Separated Adventist Group Reportedly Building Commune in Rural Jamaica
- Following the Blueprint Ministries building a community in rural Jamaica.
- Group has been accused of “brainwashing.”
- Group is also behind “Sunday Law” and “Mark of the Beast” billboards in Jamaica.
20 December 2021 | Recently, members of Following the Blueprint (FTB) Ministries in Jamaica have banded together to build a community nearly an hour’s drive from the closest town to prepare themselves for the end times, reported CVM-TV.
FTB Ministries is said to be an offshoot of the Seventh-Day Adventist church that bases much of their teachings and practices on the counsel of Ellen G. White, a co-founder of the church whom many believe to have been a prophet.
A CVM-TV news team went out to visit the site, Bell Hill in St. Mary, and found it very rural, with a nearly impassable road. In fact, the news team’s vehicle got stuck on the road, and members of FTB came to their aid.
An unidentified FTB member said the community offers a peaceful living and is a quiet area with no crime. The group the news team came across consisted of men, women and children. Locals claim that professionals from the medical, financial, and educational fields are members, according to an article in the Jamaica Observer.
Residents from the surrounding communities said they do not know much about the group. Most said the group was peaceful and unproblematic. A local farmer, who occasionally supplies produce to them, said they were vegetarians and spent most of their time “keeping church.”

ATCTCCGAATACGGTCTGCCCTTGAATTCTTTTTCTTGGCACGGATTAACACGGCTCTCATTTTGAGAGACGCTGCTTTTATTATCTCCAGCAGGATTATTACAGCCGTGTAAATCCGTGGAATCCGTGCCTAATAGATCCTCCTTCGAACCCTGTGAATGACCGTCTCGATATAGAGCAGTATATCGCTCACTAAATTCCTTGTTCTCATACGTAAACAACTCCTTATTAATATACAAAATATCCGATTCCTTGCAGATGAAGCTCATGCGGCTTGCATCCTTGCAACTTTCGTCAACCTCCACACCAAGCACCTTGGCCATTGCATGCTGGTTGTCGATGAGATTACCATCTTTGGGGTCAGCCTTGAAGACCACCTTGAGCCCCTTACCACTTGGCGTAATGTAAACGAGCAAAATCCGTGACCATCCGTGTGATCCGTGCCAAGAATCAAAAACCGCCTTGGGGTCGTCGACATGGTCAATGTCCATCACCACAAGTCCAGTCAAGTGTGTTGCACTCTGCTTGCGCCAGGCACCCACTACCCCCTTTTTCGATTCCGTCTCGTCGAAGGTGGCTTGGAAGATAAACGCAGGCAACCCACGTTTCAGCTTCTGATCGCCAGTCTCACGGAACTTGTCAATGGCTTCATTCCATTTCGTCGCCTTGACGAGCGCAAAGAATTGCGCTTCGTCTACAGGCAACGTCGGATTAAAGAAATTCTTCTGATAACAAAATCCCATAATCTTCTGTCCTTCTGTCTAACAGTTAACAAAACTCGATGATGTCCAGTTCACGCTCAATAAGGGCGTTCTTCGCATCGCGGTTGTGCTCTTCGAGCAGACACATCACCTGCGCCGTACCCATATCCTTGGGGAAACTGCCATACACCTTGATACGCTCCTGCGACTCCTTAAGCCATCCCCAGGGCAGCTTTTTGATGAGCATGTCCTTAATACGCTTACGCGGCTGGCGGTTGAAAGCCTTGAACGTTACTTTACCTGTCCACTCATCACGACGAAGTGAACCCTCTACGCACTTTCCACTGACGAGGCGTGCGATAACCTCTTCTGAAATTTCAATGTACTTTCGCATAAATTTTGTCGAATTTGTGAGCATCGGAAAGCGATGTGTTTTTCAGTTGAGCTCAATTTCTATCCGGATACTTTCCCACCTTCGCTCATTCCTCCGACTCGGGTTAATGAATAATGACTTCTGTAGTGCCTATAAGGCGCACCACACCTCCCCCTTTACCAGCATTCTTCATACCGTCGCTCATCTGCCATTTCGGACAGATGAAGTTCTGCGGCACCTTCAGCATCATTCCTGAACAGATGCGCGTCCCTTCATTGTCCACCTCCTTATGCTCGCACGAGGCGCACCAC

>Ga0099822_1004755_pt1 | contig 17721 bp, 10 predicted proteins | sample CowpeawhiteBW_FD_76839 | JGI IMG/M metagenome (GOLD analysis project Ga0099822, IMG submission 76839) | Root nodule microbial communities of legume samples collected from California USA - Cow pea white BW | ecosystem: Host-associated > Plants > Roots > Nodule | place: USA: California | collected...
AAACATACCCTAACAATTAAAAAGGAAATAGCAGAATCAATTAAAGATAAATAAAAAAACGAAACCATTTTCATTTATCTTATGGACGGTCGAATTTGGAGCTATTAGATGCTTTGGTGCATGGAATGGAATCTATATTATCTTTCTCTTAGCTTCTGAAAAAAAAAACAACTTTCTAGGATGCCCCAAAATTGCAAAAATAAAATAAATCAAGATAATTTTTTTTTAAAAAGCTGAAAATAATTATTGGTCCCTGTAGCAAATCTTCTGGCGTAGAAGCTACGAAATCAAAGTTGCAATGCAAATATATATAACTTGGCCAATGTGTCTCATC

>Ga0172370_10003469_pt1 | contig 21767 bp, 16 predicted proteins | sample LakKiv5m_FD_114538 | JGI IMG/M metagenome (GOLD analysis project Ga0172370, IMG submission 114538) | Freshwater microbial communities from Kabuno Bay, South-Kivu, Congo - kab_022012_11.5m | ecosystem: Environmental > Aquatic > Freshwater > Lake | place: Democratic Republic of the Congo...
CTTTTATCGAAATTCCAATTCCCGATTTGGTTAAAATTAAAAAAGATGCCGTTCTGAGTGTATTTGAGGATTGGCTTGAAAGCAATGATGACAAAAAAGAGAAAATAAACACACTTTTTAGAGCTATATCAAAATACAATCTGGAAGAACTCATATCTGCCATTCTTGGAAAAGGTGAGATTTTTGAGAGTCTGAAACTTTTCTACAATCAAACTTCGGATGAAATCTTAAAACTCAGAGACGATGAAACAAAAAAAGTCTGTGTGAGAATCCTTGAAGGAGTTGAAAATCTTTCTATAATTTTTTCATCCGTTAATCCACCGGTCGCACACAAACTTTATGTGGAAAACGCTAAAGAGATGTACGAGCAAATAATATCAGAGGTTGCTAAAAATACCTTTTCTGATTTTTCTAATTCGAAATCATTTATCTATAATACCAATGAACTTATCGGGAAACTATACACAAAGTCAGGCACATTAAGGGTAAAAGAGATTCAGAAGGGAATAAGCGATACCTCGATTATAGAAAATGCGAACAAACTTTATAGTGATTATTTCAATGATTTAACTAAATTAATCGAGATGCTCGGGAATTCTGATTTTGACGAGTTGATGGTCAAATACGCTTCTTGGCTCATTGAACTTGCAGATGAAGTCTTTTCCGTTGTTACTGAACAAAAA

The CVM-TV news team was unable to determine whether the children were currently enrolled in school, what amenities they had, and how they hoped to provide for themselves.
FTB Ministries was started in 2002 by Vincent Hoo. William Lecky also apparently influences the group. They are known for their aggressive methods of evangelism and marching through towns in Jamaica, urging people to be saved.
FTB Ministries has been in the news this year as the group behind plastering Jamaican neighborhoods with “Sunday Law” and “Mark of the Beast” billboards.
The group was also accused by Densil and Glynis Grey of “brainwashing” their daughter, Deneel, who dropped out of university to join FTB Ministries, according to an article in the Jamaica Star.
“She became unruly and argumentative. She would look into space, isolate herself in her room, change her eating habits, her style of dressing, and began reading specific books,” said her father, Densil Grey.
Deneel Grey later told the Star that she had not been brainwashed. “Seventh-day Adventism is a lifestyle. It is guided by the principles in the word of God, and wherever that is advocated, that is where true Adventism is found. The Lord would have brought me into a knowledge of many of his truths that FTB Ministry advocates before I would have been introduced to FTB Ministry,” she said.
Deneel Grey said she plans to work as a medical missionary, and has no regrets about leaving behind her previous ambitions to do God’s work.
However, others are already drawing parallels between FTB Ministries and the Branch Davidians, a group that broke away from the Seventh-day Adventist church and established a commune in a remote area of Texas to wait for the second coming.
The last leader, Vernon Howell, who later changed his name to David Koresh, came under investigation by federal agents for child sexual abuse and illegal firearms. Some 80 Branch Davidians of all ages died in a fire that erupted during the siege on April 19, 1993.
“The isolation from family and friends is not accidental and rejoining society is usually a challenge,” wrote Glenn Tucker, an educator and sociologist, in his article for the Jamaica Observer.
(Photo: Members of the group Following the Blueprint Ministries are seen evangelizing in the streets of a Jamaican town. Recently, the group has been in the news for retreating to a rural area to build their own community. Photo via screenshot of CVM-TV.)